WCAHS Small Grant Recipient Receives Distinguished Award

Seth Holmes with three children

Congratulations Dr. Seth Holmes, William T Grant Scholar!

Seth Holmes author photoWCAHS small grant recipient Seth Holmes, PhD, MD, was recently named a William T Grant Scholar. With this prestigious award, he will receive 5 years of funding ($350,000) to explore the experiences of second‐generation indigenous Mexican farmworker youth who often have vastly different social, cultural, language, and economic challenges than their parents.

Holmes is an Associate Professor of Public Health and Medical Anthropology at the UC Berkeley School of Public Health. His research interests include immigration and migration and social inequalities. For his award winning book Fresh Fruit, Broken Bodies: Migrant Farmworkers in the United States, Holmes spent approximately 18 months migrating with undocumented indigenous Mexicans in the US and Mexico, picking fruit and vegetables throughout the Western US and in the mountains of Oaxaca.

Holmes credits the WCAHS Small Grant Program with giving him the initial research support to apply to be a William T Grant Scholar. WCAHS encourages creative research and intervention projects, particularly by junior researchers such as Holmes, interested in agricultural health and safety research.

While many studies have looked at the health and safety of first-generation immigrant farmworkers, there are few that have focused specifically on the second-generation. With the support of the WCAHS grant, Holmes is conducting interviews with farmworker youth to clarify the social, cultural, and economic challenges they face at school and when working on farms on the weekends and during breaks from school. The youth are also being asked about their health in association with farm work.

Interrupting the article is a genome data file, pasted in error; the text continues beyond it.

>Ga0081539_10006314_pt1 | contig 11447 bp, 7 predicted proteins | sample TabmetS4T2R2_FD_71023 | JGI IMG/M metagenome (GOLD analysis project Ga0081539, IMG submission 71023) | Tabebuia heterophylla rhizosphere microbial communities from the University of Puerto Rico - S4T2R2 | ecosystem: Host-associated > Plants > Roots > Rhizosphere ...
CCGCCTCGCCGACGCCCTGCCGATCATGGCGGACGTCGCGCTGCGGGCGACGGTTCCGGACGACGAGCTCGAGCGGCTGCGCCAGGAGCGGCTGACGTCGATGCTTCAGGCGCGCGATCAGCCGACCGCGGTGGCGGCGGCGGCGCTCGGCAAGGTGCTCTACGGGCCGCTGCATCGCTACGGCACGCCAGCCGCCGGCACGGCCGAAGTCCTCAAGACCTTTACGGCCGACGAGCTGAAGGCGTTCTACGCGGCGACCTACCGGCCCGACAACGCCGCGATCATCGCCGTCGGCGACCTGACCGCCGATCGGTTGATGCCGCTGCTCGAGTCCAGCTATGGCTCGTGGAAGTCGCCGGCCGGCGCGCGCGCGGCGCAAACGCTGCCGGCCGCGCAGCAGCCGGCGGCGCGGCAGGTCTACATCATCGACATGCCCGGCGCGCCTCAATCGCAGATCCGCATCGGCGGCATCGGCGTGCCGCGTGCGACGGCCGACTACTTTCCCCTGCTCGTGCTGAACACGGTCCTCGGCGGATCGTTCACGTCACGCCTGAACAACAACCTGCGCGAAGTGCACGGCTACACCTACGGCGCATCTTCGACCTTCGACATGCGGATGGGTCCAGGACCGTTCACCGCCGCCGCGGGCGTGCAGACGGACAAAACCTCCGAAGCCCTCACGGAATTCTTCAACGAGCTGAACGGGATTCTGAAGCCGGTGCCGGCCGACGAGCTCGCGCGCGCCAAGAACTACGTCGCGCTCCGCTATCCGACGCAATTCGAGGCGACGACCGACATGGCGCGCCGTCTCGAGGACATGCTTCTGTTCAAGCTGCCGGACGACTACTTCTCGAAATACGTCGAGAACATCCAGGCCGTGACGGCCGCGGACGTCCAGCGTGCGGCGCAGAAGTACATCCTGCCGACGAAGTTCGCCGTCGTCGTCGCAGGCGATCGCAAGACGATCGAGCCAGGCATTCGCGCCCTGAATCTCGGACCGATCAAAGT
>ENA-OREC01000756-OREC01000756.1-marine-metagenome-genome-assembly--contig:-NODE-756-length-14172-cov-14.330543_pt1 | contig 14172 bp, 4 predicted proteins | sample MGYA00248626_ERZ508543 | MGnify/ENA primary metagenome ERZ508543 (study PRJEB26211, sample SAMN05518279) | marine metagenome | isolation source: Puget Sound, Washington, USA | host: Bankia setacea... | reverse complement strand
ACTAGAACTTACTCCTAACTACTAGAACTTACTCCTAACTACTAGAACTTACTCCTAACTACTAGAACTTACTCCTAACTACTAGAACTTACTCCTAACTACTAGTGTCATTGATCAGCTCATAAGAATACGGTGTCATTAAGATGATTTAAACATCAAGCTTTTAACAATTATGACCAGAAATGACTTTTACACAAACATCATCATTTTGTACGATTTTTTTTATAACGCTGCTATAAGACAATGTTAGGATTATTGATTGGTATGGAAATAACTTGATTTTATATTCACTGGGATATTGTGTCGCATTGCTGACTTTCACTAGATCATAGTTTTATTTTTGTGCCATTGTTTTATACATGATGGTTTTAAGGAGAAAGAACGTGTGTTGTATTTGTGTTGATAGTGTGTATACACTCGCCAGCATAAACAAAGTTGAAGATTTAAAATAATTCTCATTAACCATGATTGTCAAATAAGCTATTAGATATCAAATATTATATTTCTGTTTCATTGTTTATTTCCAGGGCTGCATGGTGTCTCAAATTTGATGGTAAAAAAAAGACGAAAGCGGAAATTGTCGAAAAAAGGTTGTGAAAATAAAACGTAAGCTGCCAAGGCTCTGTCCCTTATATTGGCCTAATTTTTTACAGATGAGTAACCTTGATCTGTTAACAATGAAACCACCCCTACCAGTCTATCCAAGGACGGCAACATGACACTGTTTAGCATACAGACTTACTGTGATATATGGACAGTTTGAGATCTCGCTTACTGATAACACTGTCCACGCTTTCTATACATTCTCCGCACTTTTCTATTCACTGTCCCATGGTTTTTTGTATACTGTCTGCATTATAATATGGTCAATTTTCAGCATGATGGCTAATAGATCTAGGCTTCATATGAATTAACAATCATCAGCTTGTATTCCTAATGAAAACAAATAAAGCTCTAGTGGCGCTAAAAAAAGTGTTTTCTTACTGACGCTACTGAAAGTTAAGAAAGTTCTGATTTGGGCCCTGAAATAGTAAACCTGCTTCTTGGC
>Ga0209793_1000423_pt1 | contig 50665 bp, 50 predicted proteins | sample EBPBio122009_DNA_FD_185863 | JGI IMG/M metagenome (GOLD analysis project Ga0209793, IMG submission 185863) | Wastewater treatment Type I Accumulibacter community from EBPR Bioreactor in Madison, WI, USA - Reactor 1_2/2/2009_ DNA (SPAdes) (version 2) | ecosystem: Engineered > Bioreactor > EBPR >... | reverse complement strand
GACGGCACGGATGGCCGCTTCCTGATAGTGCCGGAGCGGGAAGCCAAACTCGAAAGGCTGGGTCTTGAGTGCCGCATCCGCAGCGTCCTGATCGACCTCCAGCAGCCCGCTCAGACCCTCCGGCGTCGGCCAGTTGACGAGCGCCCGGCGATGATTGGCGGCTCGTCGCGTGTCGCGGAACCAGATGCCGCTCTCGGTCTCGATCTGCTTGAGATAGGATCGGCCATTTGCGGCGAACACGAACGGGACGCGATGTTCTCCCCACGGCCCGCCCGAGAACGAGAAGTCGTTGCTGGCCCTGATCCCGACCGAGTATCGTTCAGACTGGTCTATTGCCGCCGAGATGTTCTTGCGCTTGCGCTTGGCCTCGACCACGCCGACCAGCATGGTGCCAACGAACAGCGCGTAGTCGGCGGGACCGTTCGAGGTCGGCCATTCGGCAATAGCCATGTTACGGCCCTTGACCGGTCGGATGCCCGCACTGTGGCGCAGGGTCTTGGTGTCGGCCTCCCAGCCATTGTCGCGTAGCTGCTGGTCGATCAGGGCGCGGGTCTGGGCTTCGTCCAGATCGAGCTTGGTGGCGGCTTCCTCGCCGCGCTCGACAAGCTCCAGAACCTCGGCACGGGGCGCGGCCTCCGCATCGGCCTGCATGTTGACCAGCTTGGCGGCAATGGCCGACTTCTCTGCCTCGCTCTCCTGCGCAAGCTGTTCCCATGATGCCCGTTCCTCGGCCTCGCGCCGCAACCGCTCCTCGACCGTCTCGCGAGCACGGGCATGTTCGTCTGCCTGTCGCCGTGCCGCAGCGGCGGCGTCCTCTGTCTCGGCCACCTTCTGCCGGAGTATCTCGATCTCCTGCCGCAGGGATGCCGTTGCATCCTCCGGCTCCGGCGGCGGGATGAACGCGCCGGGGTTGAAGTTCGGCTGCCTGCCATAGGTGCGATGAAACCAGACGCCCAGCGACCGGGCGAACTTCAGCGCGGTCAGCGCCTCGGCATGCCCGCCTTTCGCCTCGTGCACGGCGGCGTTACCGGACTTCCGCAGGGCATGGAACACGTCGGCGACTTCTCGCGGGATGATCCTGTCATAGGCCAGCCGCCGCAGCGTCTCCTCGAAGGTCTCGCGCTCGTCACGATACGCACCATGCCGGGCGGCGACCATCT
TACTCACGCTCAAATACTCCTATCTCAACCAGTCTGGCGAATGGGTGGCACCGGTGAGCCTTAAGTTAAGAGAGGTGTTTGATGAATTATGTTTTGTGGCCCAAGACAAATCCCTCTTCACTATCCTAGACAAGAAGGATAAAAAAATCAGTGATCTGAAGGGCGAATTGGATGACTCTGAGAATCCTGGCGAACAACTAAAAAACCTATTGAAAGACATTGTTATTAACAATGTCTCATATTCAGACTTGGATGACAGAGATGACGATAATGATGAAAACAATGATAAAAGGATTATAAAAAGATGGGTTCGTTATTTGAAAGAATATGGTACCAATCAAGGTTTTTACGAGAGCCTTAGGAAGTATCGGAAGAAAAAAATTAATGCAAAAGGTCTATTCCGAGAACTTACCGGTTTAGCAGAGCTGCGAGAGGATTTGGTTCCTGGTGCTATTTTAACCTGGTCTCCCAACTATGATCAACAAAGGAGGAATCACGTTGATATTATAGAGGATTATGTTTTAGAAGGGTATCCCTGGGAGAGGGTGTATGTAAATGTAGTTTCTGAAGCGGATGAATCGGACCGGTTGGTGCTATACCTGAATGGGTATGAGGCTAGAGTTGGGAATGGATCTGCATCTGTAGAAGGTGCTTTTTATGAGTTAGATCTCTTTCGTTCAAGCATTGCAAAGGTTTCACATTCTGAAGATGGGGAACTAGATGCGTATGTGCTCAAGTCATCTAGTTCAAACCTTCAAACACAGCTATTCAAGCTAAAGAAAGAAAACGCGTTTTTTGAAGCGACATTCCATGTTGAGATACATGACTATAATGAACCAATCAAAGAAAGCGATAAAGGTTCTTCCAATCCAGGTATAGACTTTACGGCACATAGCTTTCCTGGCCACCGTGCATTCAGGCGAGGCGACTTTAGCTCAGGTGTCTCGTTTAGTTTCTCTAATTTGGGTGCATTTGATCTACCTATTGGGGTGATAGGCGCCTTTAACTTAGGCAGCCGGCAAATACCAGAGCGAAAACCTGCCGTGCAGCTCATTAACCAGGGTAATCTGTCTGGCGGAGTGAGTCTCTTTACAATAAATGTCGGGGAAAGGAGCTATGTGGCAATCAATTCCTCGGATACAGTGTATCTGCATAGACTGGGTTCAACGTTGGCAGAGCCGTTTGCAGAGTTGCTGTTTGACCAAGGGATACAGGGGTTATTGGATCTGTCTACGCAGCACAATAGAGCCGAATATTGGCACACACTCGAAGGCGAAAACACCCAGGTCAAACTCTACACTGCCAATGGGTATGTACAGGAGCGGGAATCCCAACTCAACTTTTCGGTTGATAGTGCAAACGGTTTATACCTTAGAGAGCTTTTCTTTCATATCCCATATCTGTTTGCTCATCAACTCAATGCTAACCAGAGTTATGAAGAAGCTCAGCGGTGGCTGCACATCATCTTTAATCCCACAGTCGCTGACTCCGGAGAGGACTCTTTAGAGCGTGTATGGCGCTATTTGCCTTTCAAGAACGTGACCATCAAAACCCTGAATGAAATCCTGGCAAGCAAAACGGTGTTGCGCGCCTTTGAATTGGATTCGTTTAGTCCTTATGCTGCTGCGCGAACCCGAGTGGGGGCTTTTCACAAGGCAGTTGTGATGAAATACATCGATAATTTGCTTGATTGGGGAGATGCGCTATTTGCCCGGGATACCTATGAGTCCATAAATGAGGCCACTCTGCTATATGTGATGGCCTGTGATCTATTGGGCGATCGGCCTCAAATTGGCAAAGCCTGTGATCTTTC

Young farmworkers working in fieldThe experiences that second-generation youth experience will undoubtedly affect their future aspirations and well being. In turn, these factors have potentially profound effects on the future of agriculture and agricultural labor in California, especially when viewed through today’s lens of agricultural labor short supply.

Holmes will expand on this project through the William T. Grant Scholar program, which focuses on programs, policies, and practices that reduce inequality in youth outcomes, and strategies to improve the use of research evidence in ways that benefit youth.

This summer, Holmes is working with indigenous Mexican farmworker youth to collaboratively document their experiences studying and working in the Western U.S. The youth and their families are learning to shoot film footage of their lives which they will then analyze alongside Holmes. They hope to develop a short documentary together as part of this larger project.

Congratulations, Dr. Holmes!